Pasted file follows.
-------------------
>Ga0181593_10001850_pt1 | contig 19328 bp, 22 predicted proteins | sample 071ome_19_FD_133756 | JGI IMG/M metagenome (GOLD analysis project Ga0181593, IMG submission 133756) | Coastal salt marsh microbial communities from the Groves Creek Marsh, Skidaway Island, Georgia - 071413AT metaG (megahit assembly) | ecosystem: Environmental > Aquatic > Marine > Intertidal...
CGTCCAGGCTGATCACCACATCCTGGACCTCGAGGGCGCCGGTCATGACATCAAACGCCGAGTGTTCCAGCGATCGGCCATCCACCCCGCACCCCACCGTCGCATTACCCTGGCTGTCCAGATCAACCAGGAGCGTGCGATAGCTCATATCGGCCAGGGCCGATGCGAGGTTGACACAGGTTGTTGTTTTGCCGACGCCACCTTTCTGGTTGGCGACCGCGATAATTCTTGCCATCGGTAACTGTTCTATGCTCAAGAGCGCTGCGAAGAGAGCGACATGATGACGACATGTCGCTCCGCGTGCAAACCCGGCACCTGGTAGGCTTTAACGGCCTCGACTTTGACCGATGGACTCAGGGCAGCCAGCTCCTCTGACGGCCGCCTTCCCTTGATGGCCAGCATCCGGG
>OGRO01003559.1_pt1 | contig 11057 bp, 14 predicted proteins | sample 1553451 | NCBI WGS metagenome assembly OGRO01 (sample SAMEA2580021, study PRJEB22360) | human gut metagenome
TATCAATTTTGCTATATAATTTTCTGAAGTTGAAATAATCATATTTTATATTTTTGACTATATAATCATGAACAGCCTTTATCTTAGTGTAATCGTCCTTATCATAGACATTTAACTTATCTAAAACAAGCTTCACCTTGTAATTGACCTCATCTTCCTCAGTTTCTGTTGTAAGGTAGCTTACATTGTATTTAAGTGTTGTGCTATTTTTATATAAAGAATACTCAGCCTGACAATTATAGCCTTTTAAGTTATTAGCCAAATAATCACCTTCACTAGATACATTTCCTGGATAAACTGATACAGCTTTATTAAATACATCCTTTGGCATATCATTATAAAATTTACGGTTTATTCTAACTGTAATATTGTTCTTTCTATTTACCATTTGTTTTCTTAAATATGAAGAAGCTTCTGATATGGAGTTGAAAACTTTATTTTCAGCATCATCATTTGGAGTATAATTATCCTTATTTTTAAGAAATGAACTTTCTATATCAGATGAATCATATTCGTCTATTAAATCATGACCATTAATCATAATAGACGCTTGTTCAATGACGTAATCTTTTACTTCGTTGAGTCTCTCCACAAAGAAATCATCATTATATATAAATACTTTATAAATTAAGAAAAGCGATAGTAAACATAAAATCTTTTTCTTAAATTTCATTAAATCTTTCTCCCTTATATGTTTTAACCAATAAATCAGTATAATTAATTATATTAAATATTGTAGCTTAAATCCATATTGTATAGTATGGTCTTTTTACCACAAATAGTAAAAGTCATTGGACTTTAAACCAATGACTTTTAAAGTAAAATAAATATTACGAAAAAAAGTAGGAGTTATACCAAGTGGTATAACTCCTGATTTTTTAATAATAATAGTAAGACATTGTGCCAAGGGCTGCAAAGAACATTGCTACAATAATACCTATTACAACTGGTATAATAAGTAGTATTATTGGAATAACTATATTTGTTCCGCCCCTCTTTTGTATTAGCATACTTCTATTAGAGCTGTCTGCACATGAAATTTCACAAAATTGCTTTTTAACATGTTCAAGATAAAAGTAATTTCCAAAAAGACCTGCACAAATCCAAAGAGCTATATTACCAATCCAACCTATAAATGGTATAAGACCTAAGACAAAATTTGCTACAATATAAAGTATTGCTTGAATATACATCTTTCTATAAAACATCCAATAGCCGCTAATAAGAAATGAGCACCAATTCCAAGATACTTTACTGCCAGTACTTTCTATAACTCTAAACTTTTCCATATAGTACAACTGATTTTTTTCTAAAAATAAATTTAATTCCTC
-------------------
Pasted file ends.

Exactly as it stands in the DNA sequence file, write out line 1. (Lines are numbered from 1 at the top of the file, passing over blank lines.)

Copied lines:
>Ga0181593_10001850_pt1 | contig 19328 bp, 22 predicted proteins | sample 071ome_19_FD_133756 | JGI IMG/M metagenome (GOLD analysis project Ga0181593, IMG submission 133756) | Coastal salt marsh microbial communities from the Groves Creek Marsh, Skidaway Island, Georgia - 071413AT metaG (megahit assembly) | ecosystem: Environmental > Aquatic > Marine > Intertidal...